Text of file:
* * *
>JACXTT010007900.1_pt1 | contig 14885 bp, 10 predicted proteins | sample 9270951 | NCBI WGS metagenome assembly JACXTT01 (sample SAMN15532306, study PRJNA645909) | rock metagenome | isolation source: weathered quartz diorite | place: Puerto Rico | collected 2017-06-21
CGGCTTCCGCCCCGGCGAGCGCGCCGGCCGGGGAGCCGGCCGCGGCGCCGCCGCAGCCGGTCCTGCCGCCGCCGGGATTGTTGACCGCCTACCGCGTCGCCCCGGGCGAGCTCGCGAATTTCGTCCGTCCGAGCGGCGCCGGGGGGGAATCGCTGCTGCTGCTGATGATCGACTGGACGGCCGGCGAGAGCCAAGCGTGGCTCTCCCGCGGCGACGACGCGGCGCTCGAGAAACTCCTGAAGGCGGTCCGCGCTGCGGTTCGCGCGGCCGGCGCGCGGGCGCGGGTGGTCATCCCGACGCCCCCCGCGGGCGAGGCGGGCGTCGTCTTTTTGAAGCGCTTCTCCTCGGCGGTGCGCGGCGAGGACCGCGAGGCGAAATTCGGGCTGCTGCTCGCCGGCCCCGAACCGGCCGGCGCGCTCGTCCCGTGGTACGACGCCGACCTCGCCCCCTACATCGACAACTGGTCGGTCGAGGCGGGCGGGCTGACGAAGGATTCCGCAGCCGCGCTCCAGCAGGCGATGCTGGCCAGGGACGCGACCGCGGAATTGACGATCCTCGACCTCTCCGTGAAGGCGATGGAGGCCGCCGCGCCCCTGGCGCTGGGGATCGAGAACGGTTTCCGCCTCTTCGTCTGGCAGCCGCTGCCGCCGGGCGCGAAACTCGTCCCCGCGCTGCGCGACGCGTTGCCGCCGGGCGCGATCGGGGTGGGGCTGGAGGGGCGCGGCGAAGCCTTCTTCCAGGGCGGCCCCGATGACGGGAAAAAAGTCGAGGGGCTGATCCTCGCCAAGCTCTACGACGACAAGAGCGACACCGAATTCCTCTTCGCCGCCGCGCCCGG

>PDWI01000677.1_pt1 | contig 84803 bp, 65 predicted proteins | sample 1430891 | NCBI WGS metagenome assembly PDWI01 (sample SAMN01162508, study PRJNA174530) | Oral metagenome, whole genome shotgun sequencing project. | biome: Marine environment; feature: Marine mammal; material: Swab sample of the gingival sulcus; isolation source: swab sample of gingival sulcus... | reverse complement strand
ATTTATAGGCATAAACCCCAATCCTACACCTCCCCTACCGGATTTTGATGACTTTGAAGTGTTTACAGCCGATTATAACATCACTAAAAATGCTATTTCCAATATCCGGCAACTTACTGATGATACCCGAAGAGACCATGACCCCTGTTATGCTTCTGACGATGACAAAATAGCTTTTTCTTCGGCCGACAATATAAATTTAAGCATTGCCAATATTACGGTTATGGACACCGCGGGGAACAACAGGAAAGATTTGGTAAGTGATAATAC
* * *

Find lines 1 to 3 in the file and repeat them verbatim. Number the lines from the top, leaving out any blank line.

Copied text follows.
>JACXTT010007900.1_pt1 | contig 14885 bp, 10 predicted proteins | sample 9270951 | NCBI WGS metagenome assembly JACXTT01 (sample SAMN15532306, study PRJNA645909) | rock metagenome | isolation source: weathered quartz diorite | place: Puerto Rico | collected 2017-06-21
CGGCTTCCGCCCCGGCGAGCGCGCCGGCCGGGGAGCCGGCCGCGGCGCCGCCGCAGCCGGTCCTGCCGCCGCCGGGATTGTTGACCGCCTACCGCGTCGCCCCGGGCGAGCTCGCGAATTTCGTCCGTCCGAGCGGCGCCGGGGGGGAATCGCTGCTGCTGCTGATGATCGACTGGACGGCCGGCGAGAGCCAAGCGTGGCTCTCCCGCGGCGACGACGCGGCGCTCGAGAAACTCCTGAAGGCGGTCCGCGCTGCGGTTCGCGCGGCCGGCGCGCGGGCGCGGGTGGTCATCCCGACGCCCCCCGCGGGCGAGGCGGGCGTCGTCTTTTTGAAGCGCTTCTCCTCGGCGGTGCGCGGCGAGGACCGCGAGGCGAAATTCGGGCTGCTGCTCGCCGGCCCCGAACCGGCCGGCGCGCTCGTCCCGTGGTACGACGCCGACCTCGCCCCCTACATCGACAACTGGTCGGTCGAGGCGGGCGGGCTGACGAAGGATTCCGCAGCCGCGCTCCAGCAGGCGATGCTGGCCAGGGACGCGACCGCGGAATTGACGATCCTCGACCTCTCCGTGAAGGCGATGGAGGCCGCCGCGCCCCTGGCGCTGGGGATCGAGAACGGTTTCCGCCTCTTCGTCTGGCAGCCGCTGCCGCCGGGCGCGAAACTCGTCCCCGCGCTGCGCGACGCGTTGCCGCCGGGCGCGATCGGGGTGGGGCTGGAGGGGCGCGGCGAAGCCTTCTTCCAGGGCGGCCCCGATGACGGGAAAAAAGTCGAGGGGCTGATCCTCGCCAAGCTCTACGACGACAAGAGCGACACCGAATTCCTCTTCGCCGCCGCGCCCGG

>PDWI01000677.1_pt1 | contig 84803 bp, 65 predicted proteins | sample 1430891 | NCBI WGS metagenome assembly PDWI01 (sample SAMN01162508, study PRJNA174530) | Oral metagenome, whole genome shotgun sequencing project. | biome: Marine environment; feature: Marine mammal; material: Swab sample of the gingival sulcus; isolation source: swab sample of gingival sulcus... | reverse complement strand